The Most Common Issues with Compliance Training

February, 21 2023

Are you confident in your compliance training? Compliance training is essential for so may organizations, but it's too easy to overlook these common issues.

Compliance training is one of those essential pillars of any organization’s program. The reasons for this go beyond avoiding legal ramifications, as compliance training allows the organization to mold the type of people, or culture, they want. However, despite the sway that compliance training can have, some organizations compliance training has distinct problems slowing its efficiency.


Dusty, Outdated Content

Content being outdated is by-far the most common problem that plagues training broadly, but especially impacts compliance training. All too often training is comprised of dusty courses that would only feel appropriate on a hazing, deteriorating tape, this invalidates the information and makes the learner skeptical at best. You should watch out for this if your organization has used compliance training for a while, as the problem isn’t typically with resources, but rather a lack of reviewing systems already in place.


Boring Content

Unfortunately, for many learners, the idea of compliance training being boring is a given and you can’t really fault them, after all, would you want to take all those courses again? Many compliance courses lack any character, either trying too hard to be entertaining or so sterilized that it ends up being devoid of emotion. The easiest way to handle this is by thinking about how the user interacts with the course. If the course is just endless videos followed by a couple multiple choice questions, any style would be boring within ten minutes. You could remedy some of this boredom by switching how the learner tests their knowledge or finding a course that does.


Depressing Content

This comes as the opposite of boring content, where compliance content spurs too much of a reaction. Compliance training has to cover most of the situations that the learner could possibility end up in—even if it is very rare. This naturally leads to content like robberies or shootings being discussed in length while most likely immersing the learner in thoughts of these things happening to them. The content here is necessary, but it could easily hamper one’s mood, motivation, or optimism. While you have to keep the content with it’s serious tone, putting some space between the heavier courses will ease the taxation on the learner.


Difficult (or Dense) Courses

While some courses maybe outdated, boring, or depressing, some may just be too difficult to maximize learning potential. Now, difficulty doesn’t have to inherently do with the learner’s inability to grasp the subject (most people will be able to) but everything surrounding the subject, like the questions, structure, or phrasing could be artificially increasing the challenge. Perhaps “dense” would be a better way to describe these courses. There are many dense courses out there, often created by someone who never engaged with their work from another perspective, resulting in a course that is crafted for only one person to understand.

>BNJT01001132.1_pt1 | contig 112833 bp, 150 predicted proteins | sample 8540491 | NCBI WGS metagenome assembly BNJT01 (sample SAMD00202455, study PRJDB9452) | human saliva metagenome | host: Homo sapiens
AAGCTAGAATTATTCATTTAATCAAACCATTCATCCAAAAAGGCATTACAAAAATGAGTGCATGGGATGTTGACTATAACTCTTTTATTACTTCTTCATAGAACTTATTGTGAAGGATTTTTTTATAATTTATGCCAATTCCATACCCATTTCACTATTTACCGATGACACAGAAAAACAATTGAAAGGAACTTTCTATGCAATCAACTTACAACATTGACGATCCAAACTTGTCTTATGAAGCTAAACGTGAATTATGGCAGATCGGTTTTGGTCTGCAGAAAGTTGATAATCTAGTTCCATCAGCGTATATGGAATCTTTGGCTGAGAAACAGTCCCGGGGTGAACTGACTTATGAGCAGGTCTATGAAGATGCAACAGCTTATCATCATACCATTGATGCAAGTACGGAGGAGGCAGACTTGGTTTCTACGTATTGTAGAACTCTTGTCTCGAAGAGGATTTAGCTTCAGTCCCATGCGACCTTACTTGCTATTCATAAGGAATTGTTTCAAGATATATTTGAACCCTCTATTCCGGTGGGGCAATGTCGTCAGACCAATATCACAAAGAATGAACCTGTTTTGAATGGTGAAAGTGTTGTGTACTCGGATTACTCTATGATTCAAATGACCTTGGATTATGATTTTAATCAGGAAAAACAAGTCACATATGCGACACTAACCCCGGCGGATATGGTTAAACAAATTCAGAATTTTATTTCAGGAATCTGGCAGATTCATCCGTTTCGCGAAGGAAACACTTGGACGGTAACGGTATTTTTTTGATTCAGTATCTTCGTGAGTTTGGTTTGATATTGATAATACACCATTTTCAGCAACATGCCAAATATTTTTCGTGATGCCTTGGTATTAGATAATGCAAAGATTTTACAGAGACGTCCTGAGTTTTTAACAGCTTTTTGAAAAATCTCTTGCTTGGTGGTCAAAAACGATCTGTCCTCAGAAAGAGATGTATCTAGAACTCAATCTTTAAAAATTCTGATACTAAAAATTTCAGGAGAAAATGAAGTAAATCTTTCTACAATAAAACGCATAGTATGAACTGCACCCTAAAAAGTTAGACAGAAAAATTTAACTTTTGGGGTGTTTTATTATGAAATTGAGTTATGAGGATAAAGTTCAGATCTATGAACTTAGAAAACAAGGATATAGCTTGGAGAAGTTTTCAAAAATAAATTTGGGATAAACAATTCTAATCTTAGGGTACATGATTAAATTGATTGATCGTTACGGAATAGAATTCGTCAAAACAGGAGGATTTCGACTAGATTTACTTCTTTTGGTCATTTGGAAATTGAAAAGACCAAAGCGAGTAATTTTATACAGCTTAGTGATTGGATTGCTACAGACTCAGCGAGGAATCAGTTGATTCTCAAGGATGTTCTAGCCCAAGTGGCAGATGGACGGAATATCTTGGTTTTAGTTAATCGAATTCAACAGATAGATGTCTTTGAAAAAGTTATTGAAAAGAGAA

No Way to Track Progress

Tracking progress is the best way to tell how your learners or a course is performing. Obviously tracking would tell you a lot of useful information about your learners, but how would it do that for courses? Well, with granular enough data, you could take apart every aspect of a course, like what percentage of learners get a given question wrong. Tools like that are particularly useful for understanding dense courses as you might not be able to see anything wrong with them, but if most learners are struggling, then it most likely is the fault of the course.


Not Measuring Effectiveness

Measuring effectiveness is one of the most important but difficult aspects of compliance training. After all, if your compliance training isn’t effective than what’s the point of having it? Now there is a problem with this question, assuming it’s not effective, but this opens another question: what is being effective? You could claim something like how quickly people can complete the training, but what if those people don’t follow it? To truly measure effectiveness of compliance training, you must consider multiple variables like do learners follow it, how fast do they complete it, how well do they remember it, or did they enjoy it. Unfortunately, there is no one-size fits all for measuring effectiveness, but you could begin with the aforementioned metrics.


Compliance courses are essential to organization, but just being essential does not mean it is given adequate attention. Your compliance requirements might be suffering from one, two, or maybe all the issues outlined above which will dampen your organization—if it hasn’t already. Compliance at best allows your organization to steer where the culture of organization goes while improving other vitals, like safety and, at worst, makes individuals accountable for their own actions.


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